KU continues to offer prizes, such as cash, a semester’s worth of tuition, and Apple and other technology products, to students who provide proof of vaccination or get vaccinated at one of the vaccination stations on campus.

The university on Friday announced that Santiago Patino, a fifth-year student from Eureka, Mo., in the master of architecture program, won $5,000 in cash for uploading his proof-of-vaccination form.

Here’s a look at other COVID data released by the two organizations:

• Douglas County has added an average of 36.5 new cases per day, using a 14-day rolling average. That number is up from 33.4, when the county released its numbers on Wednesday. The new numbers appear to represent the first time the 14-day average has been above 35 since the February time frame, according to a chart the health department produces. However, the 14-day average still firmly has the county in a code yellow ranking, the second of a three-tier ranking system that measures the severity of the COVID outbreak in the community. A 14-day average of more than 50 cases would push the community into code red, which is when public health officials likely would seek a countywide mask mandate and might seek to impose other gathering restrictions.

• Douglas County has 749 active COVID cases, which is up from 710 on Wednesday and 672 on Monday. That metric is pushing Douglas County closer to a code red designation and a possible mask mandate. If active cases rise above the 1,000 mark, the county would move to the code red category and possibly face the new restrictions and mandates.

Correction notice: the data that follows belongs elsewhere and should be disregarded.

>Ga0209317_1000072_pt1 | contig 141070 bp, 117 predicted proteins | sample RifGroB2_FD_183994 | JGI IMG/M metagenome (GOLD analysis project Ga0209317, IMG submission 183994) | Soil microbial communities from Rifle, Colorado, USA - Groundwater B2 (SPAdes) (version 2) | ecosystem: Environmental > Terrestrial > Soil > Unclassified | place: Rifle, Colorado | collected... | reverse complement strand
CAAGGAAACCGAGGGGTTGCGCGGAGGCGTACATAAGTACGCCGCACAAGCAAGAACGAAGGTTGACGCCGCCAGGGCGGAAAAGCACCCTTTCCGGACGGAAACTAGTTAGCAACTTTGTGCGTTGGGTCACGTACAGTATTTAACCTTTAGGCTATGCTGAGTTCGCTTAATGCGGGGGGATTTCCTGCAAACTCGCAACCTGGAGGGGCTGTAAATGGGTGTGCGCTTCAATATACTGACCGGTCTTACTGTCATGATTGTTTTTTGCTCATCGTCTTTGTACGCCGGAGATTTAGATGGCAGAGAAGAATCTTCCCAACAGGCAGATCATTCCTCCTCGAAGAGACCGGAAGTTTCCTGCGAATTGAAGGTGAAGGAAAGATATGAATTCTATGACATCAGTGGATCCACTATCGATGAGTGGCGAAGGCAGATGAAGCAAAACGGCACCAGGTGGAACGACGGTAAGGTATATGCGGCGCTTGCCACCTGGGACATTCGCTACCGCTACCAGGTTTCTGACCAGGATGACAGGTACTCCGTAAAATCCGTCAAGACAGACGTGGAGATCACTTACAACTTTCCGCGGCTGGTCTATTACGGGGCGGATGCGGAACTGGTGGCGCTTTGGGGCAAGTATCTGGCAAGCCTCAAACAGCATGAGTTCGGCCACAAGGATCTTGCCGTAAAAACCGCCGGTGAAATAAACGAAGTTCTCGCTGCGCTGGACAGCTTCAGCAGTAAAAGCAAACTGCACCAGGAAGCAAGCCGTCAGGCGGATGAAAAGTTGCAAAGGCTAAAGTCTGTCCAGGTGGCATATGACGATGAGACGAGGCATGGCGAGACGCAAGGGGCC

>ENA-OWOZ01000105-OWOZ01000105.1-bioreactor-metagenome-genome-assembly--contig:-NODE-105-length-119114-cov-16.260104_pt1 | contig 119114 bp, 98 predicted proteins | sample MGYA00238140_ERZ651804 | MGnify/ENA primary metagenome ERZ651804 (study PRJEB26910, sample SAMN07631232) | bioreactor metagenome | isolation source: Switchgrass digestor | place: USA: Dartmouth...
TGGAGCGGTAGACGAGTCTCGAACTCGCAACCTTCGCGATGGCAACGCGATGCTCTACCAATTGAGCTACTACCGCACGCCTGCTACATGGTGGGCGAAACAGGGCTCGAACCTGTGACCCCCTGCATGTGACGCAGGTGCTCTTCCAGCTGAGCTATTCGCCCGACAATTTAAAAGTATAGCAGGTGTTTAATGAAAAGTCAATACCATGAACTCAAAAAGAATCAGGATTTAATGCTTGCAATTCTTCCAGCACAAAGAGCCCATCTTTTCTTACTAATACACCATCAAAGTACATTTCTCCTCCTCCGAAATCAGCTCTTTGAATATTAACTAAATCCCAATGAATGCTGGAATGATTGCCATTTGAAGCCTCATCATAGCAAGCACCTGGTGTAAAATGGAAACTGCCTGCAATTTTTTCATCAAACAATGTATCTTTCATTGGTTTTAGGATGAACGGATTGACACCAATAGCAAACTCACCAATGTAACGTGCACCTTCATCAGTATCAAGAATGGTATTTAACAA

• 16 people currently are hospitalized for COVID at LMH Health. That’s up from 14 on Wednesday.

• KU has provided a breakdown of positive test results based on patient type for the seven-day period ending Sept. 1: Four are traditional KU students, five are student-athletes and three are faculty or staff members.

• KU also has provided data on the number of KU students who are in isolation or quarantine as of Aug. 26. At that time, 11 students were in isolation, which is the protocol for people who have tested positive or are suspected to have the virus. There were five students who were in quarantine, which is the protocol for people who are unvaccinated and who have had close contact with someone who has tested positive.

The KU numbers in quarantine are starkly different from the numbers in Lawrence public schools. The Journal-World reported on Friday that there were an estimated 400 students in quarantine in the K-12 public school system in Lawrence. The Journal-World reported earlier this week that the process KU and the public school systems are using to determine when a student should be labeled a close contact — and thus subject to quarantine — are significantly different.

While KU numbers currently are relatively low, it often takes 14 days for COVID symptoms to begin showing up. KU is just now entering its third week of classes. In addition, the university is entering a new phase of activity with large-scale sporting events starting with Friday’s KU football game.

The university previously said it would consider requiring proof of vaccination or a negative test result to enter certain events, such as games, but has not moved forward with such a policy.